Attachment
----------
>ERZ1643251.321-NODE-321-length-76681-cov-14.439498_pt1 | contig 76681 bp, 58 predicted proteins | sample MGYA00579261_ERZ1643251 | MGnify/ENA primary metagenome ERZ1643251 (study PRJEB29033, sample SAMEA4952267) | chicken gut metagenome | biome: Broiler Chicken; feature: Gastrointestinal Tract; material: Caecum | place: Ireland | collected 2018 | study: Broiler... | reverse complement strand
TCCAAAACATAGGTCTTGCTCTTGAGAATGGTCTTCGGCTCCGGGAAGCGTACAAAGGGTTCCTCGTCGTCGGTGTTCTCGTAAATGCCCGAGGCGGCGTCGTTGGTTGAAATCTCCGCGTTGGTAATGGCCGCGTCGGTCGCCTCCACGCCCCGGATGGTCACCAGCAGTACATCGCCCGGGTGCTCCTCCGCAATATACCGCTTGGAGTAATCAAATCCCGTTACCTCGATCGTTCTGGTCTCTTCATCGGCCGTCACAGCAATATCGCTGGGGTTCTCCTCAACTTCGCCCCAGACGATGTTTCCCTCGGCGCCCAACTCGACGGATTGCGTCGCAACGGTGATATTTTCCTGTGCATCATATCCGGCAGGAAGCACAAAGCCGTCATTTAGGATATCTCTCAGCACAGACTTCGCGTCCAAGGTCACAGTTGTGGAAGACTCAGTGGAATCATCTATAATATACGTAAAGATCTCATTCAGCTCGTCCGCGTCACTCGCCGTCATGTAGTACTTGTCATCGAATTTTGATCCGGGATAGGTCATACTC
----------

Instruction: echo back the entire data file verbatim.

>ERZ1643251.321-NODE-321-length-76681-cov-14.439498_pt1 | contig 76681 bp, 58 predicted proteins | sample MGYA00579261_ERZ1643251 | MGnify/ENA primary metagenome ERZ1643251 (study PRJEB29033, sample SAMEA4952267) | chicken gut metagenome | biome: Broiler Chicken; feature: Gastrointestinal Tract; material: Caecum | place: Ireland | collected 2018 | study: Broiler... | reverse complement strand
TCCAAAACATAGGTCTTGCTCTTGAGAATGGTCTTCGGCTCCGGGAAGCGTACAAAGGGTTCCTCGTCGTCGGTGTTCTCGTAAATGCCCGAGGCGGCGTCGTTGGTTGAAATCTCCGCGTTGGTAATGGCCGCGTCGGTCGCCTCCACGCCCCGGATGGTCACCAGCAGTACATCGCCCGGGTGCTCCTCCGCAATATACCGCTTGGAGTAATCAAATCCCGTTACCTCGATCGTTCTGGTCTCTTCATCGGCCGTCACAGCAATATCGCTGGGGTTCTCCTCAACTTCGCCCCAGACGATGTTTCCCTCGGCGCCCAACTCGACGGATTGCGTCGCAACGGTGATATTTTCCTGTGCATCATATCCGGCAGGAAGCACAAAGCCGTCATTTAGGATATCTCTCAGCACAGACTTCGCGTCCAAGGTCACAGTTGTGGAAGACTCAGTGGAATCATCTATAATATACGTAAAGATCTCATTCAGCTCGTCCGCGTCACTCGCCGTCATGTAGTACTTGTCATCGAATTTTGATCCGGGATAGGTCATACTC